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The Condition and Survival Affer Release of Captive-reared Fox Cubs

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In Britain large numbers of animals are taken into captivity for treatment or care and then subsequently returned to the wild, but there are few data on the effectiveness of these rehabilitation programmes. In this study, over a period of four years 251 fox cubs that had been captive-reared were tagged and released; 90 were recovered. Survival rates were low, and road traffic accidents were found to be a major cause of mortality immediately following release. Recovery distances were lower than expected. The stress associated with captive-rearing meant that released foxes weighed less than wild-reared foxes, and they suffered further weight loss in the period immediately following release, even though an analysis of the stomach contents of animals recovered dead showed that released faxes rapidly learnt to hunt successfully.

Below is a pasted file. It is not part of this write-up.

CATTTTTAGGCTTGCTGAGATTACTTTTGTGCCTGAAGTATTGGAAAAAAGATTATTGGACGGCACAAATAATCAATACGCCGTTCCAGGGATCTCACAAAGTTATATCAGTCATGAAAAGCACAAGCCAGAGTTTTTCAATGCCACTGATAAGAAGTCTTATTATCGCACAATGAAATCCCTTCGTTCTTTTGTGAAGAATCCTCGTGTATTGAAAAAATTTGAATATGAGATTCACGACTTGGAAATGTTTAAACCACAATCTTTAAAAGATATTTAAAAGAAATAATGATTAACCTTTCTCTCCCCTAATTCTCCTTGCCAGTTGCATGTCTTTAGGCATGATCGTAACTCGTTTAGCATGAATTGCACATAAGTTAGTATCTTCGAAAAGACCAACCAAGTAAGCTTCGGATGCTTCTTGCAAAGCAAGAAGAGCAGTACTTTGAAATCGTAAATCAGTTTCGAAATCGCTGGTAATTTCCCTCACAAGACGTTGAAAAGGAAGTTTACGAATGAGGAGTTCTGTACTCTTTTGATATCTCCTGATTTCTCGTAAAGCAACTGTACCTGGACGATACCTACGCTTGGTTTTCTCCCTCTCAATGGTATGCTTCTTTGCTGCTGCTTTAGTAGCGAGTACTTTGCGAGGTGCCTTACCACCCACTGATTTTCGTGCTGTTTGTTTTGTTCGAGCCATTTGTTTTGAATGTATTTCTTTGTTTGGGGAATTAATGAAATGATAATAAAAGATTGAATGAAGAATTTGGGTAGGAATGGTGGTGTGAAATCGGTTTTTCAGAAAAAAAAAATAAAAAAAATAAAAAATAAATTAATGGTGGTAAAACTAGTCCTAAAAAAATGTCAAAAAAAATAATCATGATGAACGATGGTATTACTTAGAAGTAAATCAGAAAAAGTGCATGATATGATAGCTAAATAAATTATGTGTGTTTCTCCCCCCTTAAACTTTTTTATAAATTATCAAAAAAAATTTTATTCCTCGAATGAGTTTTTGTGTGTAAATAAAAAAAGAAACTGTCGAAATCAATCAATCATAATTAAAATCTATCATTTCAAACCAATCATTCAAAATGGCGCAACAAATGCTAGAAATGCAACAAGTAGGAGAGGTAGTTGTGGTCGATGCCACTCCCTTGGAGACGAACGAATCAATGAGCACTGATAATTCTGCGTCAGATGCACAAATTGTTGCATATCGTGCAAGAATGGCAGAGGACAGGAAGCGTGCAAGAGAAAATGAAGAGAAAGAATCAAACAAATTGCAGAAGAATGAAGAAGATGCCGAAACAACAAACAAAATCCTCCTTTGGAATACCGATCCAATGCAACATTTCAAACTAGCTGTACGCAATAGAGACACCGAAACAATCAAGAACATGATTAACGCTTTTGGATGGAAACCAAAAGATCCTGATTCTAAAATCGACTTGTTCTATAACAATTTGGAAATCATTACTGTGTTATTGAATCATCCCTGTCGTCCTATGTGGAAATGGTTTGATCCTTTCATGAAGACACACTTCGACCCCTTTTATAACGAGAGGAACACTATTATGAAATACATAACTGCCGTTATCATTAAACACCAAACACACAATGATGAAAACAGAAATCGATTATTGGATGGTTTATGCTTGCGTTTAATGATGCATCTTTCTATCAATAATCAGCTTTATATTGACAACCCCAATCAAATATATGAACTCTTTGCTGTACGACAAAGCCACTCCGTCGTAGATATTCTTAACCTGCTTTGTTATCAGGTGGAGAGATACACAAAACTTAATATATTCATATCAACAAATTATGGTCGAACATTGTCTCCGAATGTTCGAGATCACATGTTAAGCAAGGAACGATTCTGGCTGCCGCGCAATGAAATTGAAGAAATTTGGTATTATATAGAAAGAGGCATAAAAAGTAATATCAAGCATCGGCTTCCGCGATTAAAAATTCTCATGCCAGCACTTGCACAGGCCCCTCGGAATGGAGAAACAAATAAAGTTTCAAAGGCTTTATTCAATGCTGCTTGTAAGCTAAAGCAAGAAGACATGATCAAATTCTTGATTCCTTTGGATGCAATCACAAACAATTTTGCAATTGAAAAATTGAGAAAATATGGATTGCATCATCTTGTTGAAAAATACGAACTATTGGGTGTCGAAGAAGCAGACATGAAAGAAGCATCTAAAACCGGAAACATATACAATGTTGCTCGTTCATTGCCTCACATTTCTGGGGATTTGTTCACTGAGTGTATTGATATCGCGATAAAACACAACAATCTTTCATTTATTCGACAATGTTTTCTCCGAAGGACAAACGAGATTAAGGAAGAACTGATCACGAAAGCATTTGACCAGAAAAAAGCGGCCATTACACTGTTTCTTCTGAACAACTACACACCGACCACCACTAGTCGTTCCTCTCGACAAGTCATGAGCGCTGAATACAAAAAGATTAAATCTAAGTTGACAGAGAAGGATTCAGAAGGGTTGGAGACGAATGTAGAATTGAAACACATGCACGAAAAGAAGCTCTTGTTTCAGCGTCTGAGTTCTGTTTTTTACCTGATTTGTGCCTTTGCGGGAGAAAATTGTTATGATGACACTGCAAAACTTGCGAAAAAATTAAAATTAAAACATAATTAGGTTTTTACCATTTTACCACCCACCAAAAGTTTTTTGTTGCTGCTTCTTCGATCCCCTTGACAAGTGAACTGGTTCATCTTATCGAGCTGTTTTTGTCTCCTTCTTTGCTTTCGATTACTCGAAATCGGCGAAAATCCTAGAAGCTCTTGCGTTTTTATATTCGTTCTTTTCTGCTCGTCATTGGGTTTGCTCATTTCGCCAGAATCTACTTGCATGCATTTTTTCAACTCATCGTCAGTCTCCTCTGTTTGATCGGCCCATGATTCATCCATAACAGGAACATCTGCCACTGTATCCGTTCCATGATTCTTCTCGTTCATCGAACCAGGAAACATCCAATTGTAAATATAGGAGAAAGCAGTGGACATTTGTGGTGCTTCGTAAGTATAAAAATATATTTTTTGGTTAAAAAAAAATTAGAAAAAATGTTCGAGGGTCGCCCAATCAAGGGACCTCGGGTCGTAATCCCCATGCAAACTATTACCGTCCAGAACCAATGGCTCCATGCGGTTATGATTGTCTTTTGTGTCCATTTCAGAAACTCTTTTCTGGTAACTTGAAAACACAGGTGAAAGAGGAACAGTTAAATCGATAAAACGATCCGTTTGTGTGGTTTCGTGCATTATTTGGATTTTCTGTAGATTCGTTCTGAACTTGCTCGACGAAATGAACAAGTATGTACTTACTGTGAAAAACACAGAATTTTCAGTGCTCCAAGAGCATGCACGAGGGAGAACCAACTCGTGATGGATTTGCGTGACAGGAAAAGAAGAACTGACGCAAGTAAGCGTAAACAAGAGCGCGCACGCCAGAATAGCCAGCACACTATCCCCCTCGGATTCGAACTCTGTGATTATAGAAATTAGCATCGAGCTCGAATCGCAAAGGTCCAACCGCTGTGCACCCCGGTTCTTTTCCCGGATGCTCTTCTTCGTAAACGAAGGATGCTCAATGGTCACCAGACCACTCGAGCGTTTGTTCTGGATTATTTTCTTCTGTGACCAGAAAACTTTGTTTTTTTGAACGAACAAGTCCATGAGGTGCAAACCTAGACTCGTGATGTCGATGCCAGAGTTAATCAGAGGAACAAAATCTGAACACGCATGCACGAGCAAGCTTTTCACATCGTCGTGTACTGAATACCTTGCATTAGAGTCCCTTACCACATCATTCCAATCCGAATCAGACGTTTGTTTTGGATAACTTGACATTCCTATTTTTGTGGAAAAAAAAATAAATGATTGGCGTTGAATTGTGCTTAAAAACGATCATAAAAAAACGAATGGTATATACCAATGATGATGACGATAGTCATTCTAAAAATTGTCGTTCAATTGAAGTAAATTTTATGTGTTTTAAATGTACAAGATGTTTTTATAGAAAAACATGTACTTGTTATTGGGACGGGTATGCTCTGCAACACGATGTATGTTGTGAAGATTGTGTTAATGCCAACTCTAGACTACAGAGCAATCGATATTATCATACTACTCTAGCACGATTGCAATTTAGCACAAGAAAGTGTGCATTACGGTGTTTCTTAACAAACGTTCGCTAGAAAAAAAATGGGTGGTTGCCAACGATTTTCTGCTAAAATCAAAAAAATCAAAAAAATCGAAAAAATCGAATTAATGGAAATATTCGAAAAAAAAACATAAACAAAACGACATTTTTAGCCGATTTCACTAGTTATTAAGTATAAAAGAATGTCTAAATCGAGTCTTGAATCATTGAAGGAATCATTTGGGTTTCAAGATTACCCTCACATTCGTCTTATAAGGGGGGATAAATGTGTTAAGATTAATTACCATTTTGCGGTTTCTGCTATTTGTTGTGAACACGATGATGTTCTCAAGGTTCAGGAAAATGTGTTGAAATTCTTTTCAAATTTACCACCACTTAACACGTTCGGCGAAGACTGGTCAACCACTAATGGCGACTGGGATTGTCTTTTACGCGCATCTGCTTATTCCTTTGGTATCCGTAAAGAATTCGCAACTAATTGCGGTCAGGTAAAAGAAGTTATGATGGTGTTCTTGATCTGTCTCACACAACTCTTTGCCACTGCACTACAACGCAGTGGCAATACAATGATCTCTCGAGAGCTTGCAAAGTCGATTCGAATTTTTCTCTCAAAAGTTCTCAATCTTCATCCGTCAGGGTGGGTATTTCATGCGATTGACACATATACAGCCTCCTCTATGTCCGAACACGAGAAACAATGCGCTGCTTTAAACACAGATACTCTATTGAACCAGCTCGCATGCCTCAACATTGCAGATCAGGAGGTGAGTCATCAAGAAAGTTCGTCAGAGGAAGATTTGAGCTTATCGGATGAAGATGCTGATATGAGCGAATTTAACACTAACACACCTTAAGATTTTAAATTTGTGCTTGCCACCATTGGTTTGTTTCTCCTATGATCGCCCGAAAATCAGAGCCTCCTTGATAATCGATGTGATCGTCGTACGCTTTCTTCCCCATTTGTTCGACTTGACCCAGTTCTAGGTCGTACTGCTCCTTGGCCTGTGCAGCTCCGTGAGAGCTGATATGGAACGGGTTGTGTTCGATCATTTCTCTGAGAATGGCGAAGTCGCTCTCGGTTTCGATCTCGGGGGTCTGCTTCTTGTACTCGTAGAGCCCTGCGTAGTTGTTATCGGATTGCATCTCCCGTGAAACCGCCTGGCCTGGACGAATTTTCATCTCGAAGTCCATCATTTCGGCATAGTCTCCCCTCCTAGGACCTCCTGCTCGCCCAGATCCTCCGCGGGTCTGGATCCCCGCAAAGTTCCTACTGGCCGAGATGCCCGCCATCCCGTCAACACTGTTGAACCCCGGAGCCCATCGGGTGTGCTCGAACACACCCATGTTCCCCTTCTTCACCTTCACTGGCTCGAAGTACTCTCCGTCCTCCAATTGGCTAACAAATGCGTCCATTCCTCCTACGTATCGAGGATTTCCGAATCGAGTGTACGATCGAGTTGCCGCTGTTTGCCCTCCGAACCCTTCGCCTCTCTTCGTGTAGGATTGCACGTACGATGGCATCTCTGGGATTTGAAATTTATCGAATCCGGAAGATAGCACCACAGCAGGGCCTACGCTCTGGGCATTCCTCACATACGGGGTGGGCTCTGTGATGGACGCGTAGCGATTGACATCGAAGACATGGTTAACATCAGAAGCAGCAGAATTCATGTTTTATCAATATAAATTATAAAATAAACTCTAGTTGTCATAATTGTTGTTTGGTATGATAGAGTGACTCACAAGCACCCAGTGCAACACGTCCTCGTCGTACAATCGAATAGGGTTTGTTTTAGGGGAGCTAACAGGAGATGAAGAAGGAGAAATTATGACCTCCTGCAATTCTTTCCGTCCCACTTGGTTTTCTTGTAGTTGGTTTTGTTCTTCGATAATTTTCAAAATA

It was concluded that captive-rearing is a problematic process for faxes, and contrary to predictions they face severe problems in adapting following release. Suggestions are made for the improvement of fox captive-rearing and release programmes, and the need for similar studies on other species is highlighted.
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Document Type: Research Article

Publication date: 01 November 1995

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